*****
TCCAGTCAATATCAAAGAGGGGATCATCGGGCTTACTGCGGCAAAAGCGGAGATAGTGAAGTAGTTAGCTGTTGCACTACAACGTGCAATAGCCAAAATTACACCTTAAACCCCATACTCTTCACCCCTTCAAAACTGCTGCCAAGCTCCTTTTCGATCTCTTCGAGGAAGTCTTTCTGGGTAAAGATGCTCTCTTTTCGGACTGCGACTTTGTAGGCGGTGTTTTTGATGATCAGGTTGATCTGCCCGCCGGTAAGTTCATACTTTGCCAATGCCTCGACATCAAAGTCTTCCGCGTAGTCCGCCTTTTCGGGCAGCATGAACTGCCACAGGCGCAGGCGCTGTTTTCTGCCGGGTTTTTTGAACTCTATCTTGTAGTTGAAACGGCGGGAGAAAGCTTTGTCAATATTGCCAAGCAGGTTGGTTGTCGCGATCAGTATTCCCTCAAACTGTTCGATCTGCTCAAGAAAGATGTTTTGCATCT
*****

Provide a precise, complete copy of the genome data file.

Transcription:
TCCAGTCAATATCAAAGAGGGGATCATCGGGCTTACTGCGGCAAAAGCGGAGATAGTGAAGTAGTTAGCTGTTGCACTACAACGTGCAATAGCCAAAATTACACCTTAAACCCCATACTCTTCACCCCTTCAAAACTGCTGCCAAGCTCCTTTTCGATCTCTTCGAGGAAGTCTTTCTGGGTAAAGATGCTCTCTTTTCGGACTGCGACTTTGTAGGCGGTGTTTTTGATGATCAGGTTGATCTGCCCGCCGGTAAGTTCATACTTTGCCAATGCCTCGACATCAAAGTCTTCCGCGTAGTCCGCCTTTTCGGGCAGCATGAACTGCCACAGGCGCAGGCGCTGTTTTCTGCCGGGTTTTTTGAACTCTATCTTGTAGTTGAAACGGCGGGAGAAAGCTTTGTCAATATTGCCAAGCAGGTTGGTTGTCGCGATCAGTATTCCCTCAAACTGTTCGATCTGCTCAAGAAAGATGTTTTGCATCT